Day By Day.

I’m not a religious person. I’m a confirmed member of the Methodist church. I was baptized when I was a baby by the minister of the church, who happened to be my great uncle. Rumor has it I peed when they sprinkled the water on me but I don’t know if I’m remembering that correctly or not. I was a baby so I don’t remember the incident but it sounds like something I would do.

My grandmother was the organist for the small Methodist church that we went to when I was a baby. I can barely remember her playing the organ and me waving at her; the church closed and combined with the slightly larger congregation in the village. My grandmother rarely went to that church as she believed the organist shouldn’t be paid to play for Sunday service and that organist was paid. She rarely talked about this but she mentioned it to me once when I was in my teens. That side of the family rarely talked about such matters but once in a while there’d be a small discussion. It’s like when my grandmother told me she could spot those “gay boys”, usually a waiter encountered during travels, and that was ok, she could just spot them. She knew what was up with her only red-headed grandchild. Like my grandmother, my dad never talked about these things either but he was adamant that his two children be confirmed by the church and that I sing in the choir when I was old enough to drive myself to choir practice. My dad rarely made demands of us (outside of the usual family stuff), but that was one of them. I’m happy about my time singing in the church choir and the couple of times that I filled in as director as a senior in high school.

With the constant barrage of news in today’s world of chaos, I sometimes think back to those times when things were calm and people didn’t throw around their beliefs like so much up chuck, much like I do when I spout opinions here, there, and everywhere. My it’s years of not talking about things that’s fueled my impulse to talk about these things to do. Silence wasn’t demanded, it was expected. The only time controversial topics were really banned from discussion is at the dinner table; apparently too many family meals my father attended as a child ended up in yelling and tears, and he wasn’t going to have the same thing at his family meal, so we’d just talk about school and work and various things like that. The only time the family dinner had any sort of turmoil is when my mom forgot to put in meat in the chili (don’t ask), or my father couldn’t fathom what to make of sloppy joes, or my mom plopped a grilled hamburger patty on top of spaghetti. My father would question, my mom would start to take it away and throw it in the trash and I’d eat it so that no one would cry.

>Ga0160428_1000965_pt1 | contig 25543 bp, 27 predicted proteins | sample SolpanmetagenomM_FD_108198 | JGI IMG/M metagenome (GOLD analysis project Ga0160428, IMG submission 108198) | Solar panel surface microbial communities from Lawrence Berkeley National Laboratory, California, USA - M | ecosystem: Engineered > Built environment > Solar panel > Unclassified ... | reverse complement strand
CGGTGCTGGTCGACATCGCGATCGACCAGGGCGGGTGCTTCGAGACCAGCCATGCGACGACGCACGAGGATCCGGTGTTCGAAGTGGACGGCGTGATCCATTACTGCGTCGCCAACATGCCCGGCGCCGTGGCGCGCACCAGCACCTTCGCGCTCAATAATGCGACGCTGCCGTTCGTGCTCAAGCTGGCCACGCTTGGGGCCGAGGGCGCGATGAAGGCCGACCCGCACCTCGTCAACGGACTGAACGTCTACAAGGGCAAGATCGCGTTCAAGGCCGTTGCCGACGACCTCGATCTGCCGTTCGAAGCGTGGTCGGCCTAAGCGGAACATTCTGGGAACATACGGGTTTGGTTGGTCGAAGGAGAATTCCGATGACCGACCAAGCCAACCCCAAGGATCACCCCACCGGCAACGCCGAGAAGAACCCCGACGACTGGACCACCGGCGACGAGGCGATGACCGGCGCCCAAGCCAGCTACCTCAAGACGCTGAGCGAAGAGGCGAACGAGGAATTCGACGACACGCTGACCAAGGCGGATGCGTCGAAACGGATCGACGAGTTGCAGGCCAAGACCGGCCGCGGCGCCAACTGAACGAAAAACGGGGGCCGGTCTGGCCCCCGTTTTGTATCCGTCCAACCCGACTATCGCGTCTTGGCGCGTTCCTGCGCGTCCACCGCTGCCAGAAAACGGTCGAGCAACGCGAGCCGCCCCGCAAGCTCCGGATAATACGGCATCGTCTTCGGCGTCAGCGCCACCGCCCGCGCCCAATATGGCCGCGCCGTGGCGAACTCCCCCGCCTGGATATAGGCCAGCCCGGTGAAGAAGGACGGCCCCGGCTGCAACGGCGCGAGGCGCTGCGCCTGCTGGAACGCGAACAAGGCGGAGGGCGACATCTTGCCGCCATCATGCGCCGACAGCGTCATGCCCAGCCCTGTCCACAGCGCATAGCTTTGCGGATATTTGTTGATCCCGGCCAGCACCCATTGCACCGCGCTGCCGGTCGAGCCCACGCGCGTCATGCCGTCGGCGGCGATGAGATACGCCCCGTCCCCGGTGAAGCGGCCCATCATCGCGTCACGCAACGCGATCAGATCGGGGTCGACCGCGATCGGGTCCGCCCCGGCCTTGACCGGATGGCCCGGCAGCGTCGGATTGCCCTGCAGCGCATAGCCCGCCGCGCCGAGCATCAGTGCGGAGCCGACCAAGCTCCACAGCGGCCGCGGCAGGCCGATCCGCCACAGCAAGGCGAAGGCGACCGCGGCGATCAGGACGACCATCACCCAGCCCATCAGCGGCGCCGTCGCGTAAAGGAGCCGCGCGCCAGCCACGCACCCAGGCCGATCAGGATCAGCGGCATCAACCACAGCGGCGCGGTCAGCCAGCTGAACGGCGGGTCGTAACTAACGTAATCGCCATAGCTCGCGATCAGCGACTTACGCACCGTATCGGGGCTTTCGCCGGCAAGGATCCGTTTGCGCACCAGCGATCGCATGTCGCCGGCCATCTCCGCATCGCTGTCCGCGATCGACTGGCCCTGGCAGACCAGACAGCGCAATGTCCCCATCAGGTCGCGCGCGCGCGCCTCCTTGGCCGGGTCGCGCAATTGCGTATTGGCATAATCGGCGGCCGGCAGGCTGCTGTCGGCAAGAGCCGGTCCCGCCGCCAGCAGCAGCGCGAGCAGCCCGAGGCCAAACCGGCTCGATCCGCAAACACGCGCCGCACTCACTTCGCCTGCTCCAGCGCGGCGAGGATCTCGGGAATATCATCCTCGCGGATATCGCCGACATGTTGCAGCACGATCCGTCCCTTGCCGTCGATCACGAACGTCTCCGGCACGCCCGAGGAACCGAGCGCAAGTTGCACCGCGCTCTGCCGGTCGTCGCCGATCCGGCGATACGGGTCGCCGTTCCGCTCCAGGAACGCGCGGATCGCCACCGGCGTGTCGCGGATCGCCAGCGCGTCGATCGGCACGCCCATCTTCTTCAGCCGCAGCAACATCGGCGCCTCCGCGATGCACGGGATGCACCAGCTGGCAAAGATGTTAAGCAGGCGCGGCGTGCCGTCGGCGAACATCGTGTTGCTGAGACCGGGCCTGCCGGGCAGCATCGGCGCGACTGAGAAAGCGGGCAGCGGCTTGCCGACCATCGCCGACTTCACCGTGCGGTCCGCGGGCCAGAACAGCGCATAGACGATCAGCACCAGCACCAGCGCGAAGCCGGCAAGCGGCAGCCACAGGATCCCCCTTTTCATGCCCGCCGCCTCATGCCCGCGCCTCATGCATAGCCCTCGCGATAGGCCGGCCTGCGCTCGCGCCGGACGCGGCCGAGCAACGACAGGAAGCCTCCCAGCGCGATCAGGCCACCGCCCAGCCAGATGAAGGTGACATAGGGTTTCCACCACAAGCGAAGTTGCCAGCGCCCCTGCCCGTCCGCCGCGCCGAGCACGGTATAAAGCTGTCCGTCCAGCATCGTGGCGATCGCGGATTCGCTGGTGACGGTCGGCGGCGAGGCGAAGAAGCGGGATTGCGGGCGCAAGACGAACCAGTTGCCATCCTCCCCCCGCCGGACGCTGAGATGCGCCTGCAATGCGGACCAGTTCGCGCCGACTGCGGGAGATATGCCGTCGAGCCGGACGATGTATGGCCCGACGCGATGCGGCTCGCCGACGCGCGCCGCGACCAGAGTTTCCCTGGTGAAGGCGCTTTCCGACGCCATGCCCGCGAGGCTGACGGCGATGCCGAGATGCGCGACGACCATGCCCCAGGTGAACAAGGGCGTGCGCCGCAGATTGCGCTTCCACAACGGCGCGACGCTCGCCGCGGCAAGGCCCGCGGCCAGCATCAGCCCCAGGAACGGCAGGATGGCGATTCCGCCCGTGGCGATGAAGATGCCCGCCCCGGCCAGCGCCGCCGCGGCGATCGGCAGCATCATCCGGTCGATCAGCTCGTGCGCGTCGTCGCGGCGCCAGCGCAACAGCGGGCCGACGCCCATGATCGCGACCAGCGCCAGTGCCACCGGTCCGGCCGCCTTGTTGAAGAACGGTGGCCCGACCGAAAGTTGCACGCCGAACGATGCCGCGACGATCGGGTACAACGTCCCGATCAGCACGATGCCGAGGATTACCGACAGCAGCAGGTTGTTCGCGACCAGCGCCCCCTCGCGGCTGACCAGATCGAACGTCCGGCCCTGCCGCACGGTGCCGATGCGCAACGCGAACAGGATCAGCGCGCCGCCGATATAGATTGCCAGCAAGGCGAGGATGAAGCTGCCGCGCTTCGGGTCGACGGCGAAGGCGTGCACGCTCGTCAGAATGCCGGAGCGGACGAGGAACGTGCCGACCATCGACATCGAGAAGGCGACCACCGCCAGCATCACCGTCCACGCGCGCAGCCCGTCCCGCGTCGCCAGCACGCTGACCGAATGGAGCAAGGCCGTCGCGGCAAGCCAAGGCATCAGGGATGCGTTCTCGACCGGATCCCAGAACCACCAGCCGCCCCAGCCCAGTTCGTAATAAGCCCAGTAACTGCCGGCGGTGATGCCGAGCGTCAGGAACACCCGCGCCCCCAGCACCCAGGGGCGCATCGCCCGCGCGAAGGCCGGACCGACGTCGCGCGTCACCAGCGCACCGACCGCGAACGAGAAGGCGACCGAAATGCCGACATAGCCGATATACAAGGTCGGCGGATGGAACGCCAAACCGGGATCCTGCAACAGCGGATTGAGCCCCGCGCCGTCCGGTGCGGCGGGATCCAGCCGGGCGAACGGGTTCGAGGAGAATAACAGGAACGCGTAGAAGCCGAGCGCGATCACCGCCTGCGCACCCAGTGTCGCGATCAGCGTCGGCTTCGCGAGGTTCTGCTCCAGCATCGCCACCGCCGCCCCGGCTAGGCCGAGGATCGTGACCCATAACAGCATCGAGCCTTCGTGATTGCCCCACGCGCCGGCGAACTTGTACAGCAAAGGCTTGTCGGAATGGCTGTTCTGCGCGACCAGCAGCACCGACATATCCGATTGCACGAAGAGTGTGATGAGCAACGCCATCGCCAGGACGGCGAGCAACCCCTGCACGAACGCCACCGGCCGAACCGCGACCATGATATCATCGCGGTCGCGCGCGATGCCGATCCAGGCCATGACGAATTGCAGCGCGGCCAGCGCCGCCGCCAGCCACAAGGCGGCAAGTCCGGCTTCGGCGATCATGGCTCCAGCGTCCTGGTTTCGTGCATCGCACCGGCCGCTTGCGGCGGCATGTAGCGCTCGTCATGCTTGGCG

What does this have to do with “Godspell” (as pictured above)? Well, “Godspell” is one of my favorite Broadway shows, and listening to the soundtrack helps me find my center. The simplicity of the performances, especially in the original Broadway cast album and the follow-up movie soundtrack, remind me of the simplicity of my youth. There’s no screaming to be found as performers try to “out run” each other with yodeling noises in place of notes or crazy embellishments. The simplicity of the music, and the heart in the performances, help me reconnect in my spiritual beliefs: do good things, work hard at what you do, and love. Make people smile. Be a light in the world.

As I was walking about the other day I was daydreaming and wondering why the louder Christians don’t talk about all the great passages in the Bible. During my grandmother’s funeral in 1996, the minister, a lovely woman named Betsy, began the service by loudly proclaiming Proverbs 6:6 “Go to the ant, you sluggard; consider its ways and be wise.” She said this with such a booming voice that to this day I’m convinced that even my grandmother jumped. That’s such a simple verse, though. Don’t be lazy, work hard at your task. God or the Goddess or the Universe, or whatever name you choose to use, if you choose at all, just asks that we work hard to be good people and to love one another. All of that other stuff about being gay and eating shellfish and mixing clothing fibers… that’s all a bunch of crap probably inserted by a crabby human and/or translator that felt they weren’t getting enough attention.

The truth of the matter is, my spiritual beliefs are not anyone’s business but my own. Your spiritual beliefs are none of my business. Just keep it simple. Do unto others as they would do unto you. Be a good person. Work hard. Give more to society than you take. Love.

Keep it simple. Day by day.

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